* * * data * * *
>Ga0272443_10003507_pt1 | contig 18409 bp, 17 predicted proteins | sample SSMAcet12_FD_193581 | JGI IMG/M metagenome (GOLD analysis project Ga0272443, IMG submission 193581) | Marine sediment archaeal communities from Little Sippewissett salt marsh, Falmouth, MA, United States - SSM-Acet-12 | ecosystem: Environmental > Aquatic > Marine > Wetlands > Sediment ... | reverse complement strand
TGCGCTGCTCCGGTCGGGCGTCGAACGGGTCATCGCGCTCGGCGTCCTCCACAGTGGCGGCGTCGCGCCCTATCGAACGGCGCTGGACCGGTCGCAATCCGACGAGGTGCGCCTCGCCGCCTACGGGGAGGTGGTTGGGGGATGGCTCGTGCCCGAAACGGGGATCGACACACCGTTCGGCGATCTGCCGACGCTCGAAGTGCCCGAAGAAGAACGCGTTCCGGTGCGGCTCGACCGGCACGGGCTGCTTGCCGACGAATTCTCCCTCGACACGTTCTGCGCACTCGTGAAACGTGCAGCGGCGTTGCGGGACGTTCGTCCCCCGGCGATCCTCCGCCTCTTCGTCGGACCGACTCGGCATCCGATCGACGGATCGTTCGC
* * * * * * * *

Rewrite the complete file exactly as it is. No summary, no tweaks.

>Ga0272443_10003507_pt1 | contig 18409 bp, 17 predicted proteins | sample SSMAcet12_FD_193581 | JGI IMG/M metagenome (GOLD analysis project Ga0272443, IMG submission 193581) | Marine sediment archaeal communities from Little Sippewissett salt marsh, Falmouth, MA, United States - SSM-Acet-12 | ecosystem: Environmental > Aquatic > Marine > Wetlands > Sediment ... | reverse complement strand
TGCGCTGCTCCGGTCGGGCGTCGAACGGGTCATCGCGCTCGGCGTCCTCCACAGTGGCGGCGTCGCGCCCTATCGAACGGCGCTGGACCGGTCGCAATCCGACGAGGTGCGCCTCGCCGCCTACGGGGAGGTGGTTGGGGGATGGCTCGTGCCCGAAACGGGGATCGACACACCGTTCGGCGATCTGCCGACGCTCGAAGTGCCCGAAGAAGAACGCGTTCCGGTGCGGCTCGACCGGCACGGGCTGCTTGCCGACGAATTCTCCCTCGACACGTTCTGCGCACTCGTGAAACGTGCAGCGGCGTTGCGGGACGTTCGTCCCCCGGCGATCCTCCGCCTCTTCGTCGGACCGACTCGGCATCCGATCGACGGATCGTTCGC